Scientists at an Ohio university recently developed a system that can charge lithium ion batteries with solar power at unprecedented efficiency.
The study, conducted at Cleveland's Case Western Reserve University and published in the journal Nature Communications, could eventually contribute to cleaner transportation and homes, researchers said.
"We found the right match between the solar cell and battery," said Liming Dai, who led the research team. "Others have used polymer solar cells to charge lithium batteries, but not with this efficiency."
Case researchers achieved 7.8 percent efficiency when charging the button-sized batteries by wiring four perovskite solar cells in series, which enhanced their voltage. Perovskite cells contain active minerals in a crystalline structure that enables a broader spectrum of sunlight to be converted.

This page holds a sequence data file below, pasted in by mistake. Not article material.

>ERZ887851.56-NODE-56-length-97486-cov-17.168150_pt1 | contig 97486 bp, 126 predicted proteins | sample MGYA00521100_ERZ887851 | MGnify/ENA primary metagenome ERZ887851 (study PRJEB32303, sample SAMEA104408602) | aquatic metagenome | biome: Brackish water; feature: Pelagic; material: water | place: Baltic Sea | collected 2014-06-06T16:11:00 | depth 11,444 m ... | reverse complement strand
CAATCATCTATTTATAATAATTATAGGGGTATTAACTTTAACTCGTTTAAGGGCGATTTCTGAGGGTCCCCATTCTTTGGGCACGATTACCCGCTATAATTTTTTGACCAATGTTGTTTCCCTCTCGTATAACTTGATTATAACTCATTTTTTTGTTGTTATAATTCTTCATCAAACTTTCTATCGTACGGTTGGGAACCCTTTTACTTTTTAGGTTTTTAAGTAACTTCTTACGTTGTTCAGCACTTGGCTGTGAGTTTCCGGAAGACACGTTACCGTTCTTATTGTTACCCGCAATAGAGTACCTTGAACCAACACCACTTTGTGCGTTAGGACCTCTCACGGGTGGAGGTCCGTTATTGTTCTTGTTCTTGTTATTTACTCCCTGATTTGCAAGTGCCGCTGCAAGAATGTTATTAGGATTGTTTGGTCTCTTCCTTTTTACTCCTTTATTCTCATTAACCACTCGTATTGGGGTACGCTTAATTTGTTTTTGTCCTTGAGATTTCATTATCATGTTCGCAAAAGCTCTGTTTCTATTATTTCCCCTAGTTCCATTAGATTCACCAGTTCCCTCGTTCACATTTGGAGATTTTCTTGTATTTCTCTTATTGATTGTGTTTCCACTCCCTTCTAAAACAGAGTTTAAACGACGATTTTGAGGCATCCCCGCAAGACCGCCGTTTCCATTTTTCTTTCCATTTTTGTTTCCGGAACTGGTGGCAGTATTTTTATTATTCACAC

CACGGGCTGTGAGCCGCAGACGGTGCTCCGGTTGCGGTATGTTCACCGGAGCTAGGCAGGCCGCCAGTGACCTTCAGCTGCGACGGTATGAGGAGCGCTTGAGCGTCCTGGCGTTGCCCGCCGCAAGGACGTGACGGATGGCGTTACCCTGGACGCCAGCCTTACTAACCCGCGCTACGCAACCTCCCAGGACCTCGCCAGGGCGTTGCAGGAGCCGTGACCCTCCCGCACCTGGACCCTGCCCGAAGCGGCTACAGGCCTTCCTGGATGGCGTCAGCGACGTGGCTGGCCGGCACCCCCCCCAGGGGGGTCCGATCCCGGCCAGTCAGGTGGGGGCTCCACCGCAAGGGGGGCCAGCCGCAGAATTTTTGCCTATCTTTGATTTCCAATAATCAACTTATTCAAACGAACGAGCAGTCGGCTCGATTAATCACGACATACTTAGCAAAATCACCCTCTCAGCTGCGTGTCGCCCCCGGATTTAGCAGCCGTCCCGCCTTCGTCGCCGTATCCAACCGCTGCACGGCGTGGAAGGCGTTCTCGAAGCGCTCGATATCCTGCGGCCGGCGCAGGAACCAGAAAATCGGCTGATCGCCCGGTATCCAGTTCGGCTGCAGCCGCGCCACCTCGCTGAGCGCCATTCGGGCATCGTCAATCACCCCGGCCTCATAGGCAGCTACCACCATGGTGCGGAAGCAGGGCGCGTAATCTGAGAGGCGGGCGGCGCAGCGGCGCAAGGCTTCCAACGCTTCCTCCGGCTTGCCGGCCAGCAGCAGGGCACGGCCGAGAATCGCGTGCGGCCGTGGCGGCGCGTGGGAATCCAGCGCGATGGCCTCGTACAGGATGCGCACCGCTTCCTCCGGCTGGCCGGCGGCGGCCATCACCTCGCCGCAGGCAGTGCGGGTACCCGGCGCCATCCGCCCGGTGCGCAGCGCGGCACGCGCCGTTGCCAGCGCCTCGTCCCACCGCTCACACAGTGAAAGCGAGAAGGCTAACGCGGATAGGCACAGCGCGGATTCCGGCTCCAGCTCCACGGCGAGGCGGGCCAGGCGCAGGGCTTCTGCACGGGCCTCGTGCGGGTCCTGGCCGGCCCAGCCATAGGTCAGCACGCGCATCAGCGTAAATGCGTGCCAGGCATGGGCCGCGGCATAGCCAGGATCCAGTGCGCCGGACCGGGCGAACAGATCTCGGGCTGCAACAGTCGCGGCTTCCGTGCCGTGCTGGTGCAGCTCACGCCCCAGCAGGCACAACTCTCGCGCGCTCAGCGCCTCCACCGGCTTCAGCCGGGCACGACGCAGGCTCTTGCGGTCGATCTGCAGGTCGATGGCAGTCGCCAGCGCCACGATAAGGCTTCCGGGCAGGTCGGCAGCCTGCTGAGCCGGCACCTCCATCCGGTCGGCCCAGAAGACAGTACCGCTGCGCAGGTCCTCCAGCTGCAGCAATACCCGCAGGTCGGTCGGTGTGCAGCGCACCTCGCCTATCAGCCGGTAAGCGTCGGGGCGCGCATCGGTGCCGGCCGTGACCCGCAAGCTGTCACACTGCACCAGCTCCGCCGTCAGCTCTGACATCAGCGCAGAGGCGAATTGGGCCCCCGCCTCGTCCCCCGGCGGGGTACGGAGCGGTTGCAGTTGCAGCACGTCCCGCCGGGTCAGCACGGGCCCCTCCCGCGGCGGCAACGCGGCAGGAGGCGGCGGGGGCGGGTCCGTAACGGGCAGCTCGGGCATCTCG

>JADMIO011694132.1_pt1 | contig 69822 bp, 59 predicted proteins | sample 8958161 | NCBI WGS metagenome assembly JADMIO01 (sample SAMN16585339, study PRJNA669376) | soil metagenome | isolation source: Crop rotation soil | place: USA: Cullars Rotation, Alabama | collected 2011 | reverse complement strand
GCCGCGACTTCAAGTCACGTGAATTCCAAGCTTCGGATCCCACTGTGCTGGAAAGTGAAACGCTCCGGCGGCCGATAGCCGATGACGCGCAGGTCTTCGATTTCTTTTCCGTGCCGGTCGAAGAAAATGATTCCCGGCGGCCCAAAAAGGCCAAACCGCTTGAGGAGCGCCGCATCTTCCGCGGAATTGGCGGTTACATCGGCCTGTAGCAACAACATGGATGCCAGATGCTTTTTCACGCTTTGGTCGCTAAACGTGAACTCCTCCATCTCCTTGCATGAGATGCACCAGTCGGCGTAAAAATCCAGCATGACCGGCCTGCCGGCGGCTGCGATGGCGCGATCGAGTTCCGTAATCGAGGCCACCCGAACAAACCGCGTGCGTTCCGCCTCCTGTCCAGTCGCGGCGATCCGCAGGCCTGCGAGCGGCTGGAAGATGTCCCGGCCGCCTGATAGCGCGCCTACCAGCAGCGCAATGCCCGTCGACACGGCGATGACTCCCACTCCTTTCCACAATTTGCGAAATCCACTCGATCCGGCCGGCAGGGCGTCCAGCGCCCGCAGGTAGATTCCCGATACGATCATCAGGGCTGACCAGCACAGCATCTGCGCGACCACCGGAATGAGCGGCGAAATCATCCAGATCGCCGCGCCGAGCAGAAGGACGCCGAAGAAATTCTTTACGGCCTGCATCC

The research could make a particular impact on the electric car industry, since researchers suggested that a lack of available charging stations — and those stations' reliance on fossil fuels — could be holding back the market.
"We envision, in the not too distant future, this is a system that you could have at home to refuel your car and, eventually, because perovskite solar cells can be made as a flexible film, they would be on the car itself," said Jiantie Xu, another study contributor.